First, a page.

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Broad and Narrow Folksonomies

Nick Finck

February 21, 2005 at 4:08 PM

Digital Web Magazine contributor and colleague Thomas Vander Wal has a new post up on Personal Info Cloud which covers the topic of Explaining and Showing Broad and Narrow Folksonomies. There are some good examples and illustrations here which help explain the differences in simple terms. Anyone know if there is a Folksonomy 101 article for the non-IAs out there?

Comments

Jacob B

February 22, 2005 at 12:09 AM

What about Wired's article?

Nick Finck

February 22, 2005 at 7:07 PM

I wouldn't call that a 101 article... I would call it a news article. That aside I felt it was much more about tagging than about Folksonomies themselves.

Chris Ward

February 23, 2005 at 1:59 AM

Just a quick question, do the authors tag their own content? Or do the visitors do that for them?

vanderwal

February 23, 2005 at 10:10 AM

Chris, in a broad folksonomy the tags are done by people other than the author and they are not done on the user's site, but in a centralized tool, like del.icio.us. The point of folksonomies is to let those consuming the information tag the content so that they can come back to the information more easily as the tags use a vocabulary that is normal for the user. In narrow folksonomies, which are helpful for not text objects the content owner can tag the object so that it is more easily found, but beyond that the people finding that information can tag it with their terms from own vocabulary. Of course we should be adding tags, keyworsds, and/or categories to our content so users of the site can find related information within out site. But this is not a folksonomy this is just good practice. One of the problems that I have been finding in usability studies is many people do not use the site's own navigation to find information within that site. People are using eternal search (Google, Yahoo, etc)as their primary tool to find information and they bounce into a site from the search tool and right back out if it is not the information they want. Part of this has been the vocabulary of the site does not match the terms they were expecting on the page of information they were seeking (within the Model of Attraction it is the cognitive or intellectual attractor). Vocabulary is very important and is one of the discriminators for assessment by people of content they run across. People in usability studies complain they have problems refinding information that was helpful because it is hard to remember what the site called that content. The fix for this seems to be a folksonomy tool. People can get back to the information they need because they have called it something that makes sense to them. In the flood of information that comprises the internet (as well as intranets), this is incredibly important.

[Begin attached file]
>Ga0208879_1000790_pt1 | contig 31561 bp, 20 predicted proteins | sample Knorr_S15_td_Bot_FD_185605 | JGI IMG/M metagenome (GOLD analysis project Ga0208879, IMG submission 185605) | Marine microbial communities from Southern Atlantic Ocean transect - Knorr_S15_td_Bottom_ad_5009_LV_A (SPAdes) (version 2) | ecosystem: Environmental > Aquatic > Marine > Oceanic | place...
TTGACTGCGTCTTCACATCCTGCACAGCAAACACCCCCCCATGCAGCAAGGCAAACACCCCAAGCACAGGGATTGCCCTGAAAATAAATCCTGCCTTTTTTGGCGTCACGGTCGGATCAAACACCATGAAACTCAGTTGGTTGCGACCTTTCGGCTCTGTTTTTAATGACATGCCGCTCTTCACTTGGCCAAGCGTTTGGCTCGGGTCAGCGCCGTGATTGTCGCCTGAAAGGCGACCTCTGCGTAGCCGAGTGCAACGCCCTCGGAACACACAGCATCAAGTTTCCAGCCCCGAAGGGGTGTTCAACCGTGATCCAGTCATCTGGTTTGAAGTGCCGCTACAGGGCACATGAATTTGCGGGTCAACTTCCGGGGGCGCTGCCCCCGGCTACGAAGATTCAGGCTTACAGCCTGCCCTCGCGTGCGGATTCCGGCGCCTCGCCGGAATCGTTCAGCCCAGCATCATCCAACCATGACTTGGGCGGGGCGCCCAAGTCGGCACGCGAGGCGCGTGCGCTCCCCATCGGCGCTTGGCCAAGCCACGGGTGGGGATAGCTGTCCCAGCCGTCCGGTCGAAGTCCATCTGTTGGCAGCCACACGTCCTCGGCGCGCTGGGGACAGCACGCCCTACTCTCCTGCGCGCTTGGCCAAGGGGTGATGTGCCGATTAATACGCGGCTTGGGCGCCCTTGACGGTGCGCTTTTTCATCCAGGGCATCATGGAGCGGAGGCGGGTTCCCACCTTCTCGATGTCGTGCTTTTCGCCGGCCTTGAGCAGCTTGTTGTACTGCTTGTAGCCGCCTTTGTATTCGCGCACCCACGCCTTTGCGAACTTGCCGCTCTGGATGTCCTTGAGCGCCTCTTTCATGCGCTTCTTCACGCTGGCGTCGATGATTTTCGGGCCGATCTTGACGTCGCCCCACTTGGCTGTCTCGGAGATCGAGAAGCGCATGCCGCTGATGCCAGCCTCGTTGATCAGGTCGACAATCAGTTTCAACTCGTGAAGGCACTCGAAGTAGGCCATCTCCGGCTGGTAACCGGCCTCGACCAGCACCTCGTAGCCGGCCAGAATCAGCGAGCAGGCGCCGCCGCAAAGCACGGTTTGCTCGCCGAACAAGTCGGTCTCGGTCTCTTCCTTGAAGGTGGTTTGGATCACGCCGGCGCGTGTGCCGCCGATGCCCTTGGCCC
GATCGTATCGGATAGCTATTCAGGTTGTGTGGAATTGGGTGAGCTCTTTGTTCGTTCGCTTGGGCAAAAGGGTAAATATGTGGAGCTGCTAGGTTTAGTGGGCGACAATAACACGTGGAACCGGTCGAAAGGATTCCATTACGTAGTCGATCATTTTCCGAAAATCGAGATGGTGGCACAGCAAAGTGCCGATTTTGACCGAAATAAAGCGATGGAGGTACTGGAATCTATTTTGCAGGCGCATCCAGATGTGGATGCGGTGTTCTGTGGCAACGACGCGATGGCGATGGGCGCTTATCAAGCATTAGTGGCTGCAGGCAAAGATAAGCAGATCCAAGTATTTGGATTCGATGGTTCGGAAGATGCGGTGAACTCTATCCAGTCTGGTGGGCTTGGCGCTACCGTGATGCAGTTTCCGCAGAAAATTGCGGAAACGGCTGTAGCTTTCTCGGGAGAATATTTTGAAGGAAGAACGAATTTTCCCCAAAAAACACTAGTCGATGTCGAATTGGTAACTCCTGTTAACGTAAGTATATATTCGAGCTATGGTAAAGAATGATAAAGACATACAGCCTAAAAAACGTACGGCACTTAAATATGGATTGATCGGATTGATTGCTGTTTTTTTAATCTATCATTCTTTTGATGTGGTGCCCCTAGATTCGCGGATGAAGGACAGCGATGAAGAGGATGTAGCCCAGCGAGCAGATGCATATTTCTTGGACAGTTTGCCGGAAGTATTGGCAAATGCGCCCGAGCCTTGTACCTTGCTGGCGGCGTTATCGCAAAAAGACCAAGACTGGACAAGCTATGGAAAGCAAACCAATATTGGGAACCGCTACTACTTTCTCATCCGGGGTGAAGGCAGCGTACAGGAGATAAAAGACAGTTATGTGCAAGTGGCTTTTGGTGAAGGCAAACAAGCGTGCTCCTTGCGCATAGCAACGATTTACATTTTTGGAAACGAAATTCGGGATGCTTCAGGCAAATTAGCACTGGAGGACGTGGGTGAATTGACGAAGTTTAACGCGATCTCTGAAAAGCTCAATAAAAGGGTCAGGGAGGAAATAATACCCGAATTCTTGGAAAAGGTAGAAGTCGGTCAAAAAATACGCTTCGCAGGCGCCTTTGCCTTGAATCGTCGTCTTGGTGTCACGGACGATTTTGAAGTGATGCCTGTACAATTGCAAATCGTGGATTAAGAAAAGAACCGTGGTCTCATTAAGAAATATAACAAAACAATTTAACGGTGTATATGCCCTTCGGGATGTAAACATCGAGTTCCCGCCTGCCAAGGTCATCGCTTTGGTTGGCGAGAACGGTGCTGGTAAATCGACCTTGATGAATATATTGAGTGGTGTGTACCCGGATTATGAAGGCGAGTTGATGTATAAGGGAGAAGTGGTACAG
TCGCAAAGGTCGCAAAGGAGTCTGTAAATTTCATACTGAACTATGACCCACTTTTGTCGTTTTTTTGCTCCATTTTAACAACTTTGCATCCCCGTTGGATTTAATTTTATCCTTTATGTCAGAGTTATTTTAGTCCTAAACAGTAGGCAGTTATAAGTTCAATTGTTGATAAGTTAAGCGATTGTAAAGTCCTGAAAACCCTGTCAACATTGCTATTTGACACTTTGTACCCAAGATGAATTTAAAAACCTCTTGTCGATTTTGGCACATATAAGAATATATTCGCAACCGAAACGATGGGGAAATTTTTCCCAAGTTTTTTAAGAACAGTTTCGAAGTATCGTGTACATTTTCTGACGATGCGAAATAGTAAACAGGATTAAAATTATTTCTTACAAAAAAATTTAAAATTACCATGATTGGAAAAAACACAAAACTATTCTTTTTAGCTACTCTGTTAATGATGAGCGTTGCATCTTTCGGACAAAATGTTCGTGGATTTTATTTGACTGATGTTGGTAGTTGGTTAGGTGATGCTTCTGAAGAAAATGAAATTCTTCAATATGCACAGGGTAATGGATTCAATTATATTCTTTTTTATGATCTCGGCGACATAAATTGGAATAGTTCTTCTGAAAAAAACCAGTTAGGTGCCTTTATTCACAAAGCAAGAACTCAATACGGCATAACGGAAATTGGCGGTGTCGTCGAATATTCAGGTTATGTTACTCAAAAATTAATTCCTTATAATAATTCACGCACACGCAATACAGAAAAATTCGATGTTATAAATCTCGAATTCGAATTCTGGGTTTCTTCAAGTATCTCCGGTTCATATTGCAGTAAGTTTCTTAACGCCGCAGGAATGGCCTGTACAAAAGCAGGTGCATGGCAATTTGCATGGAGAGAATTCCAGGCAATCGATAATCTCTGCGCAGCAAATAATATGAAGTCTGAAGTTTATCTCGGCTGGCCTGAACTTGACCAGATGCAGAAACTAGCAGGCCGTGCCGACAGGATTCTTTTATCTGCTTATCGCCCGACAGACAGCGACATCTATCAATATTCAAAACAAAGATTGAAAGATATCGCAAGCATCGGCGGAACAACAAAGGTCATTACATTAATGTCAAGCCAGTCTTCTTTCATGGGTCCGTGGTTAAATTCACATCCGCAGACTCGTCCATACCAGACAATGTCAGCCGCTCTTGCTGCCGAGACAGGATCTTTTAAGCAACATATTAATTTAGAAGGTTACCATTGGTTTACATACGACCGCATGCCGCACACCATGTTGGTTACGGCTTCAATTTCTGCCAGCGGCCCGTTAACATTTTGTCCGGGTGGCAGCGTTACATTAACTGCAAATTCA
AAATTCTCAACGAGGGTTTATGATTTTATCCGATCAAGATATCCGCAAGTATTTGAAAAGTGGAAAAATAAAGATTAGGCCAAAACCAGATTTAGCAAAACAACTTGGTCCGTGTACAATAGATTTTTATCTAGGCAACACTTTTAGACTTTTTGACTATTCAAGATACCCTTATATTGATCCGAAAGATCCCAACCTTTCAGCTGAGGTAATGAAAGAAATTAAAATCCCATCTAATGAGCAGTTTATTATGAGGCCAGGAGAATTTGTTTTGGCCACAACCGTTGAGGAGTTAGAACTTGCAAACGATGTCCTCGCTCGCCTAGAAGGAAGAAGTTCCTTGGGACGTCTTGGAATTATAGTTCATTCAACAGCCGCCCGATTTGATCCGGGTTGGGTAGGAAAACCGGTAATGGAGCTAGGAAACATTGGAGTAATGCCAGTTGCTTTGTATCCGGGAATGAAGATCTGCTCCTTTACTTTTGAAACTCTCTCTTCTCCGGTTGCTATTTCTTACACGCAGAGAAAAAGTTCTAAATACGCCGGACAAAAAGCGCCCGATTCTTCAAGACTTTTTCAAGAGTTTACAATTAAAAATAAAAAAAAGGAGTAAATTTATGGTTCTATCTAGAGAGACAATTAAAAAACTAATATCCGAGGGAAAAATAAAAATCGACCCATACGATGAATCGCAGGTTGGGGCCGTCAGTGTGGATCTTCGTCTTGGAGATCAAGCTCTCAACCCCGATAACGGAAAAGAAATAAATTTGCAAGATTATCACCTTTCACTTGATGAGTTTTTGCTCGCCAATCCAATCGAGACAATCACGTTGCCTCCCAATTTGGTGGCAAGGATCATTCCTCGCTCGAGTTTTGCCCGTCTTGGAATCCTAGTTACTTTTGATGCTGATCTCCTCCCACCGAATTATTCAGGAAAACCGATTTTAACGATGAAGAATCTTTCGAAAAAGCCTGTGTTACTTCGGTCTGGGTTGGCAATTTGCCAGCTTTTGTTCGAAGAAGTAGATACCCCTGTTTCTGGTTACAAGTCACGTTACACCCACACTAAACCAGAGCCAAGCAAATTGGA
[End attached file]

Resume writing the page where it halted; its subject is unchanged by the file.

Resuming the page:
Chris Ward

February 25, 2005 at 6:50 AM

Thanks Thomas! Okay, so from what i've been learning about folksonomies (my AI experience is very limited), I've figured that this should enable the search engines to engage in the 'human-factor' of findability? Ideally a search engine would 'understand' content like a human, if it paid attention to data collected by said folksonomies? I guess it also holds a personal touch of an online-favourites/bookmark solution? Im also guessing that this may hold implications towards privacy, if data is collated to show trends? Just some thoughts

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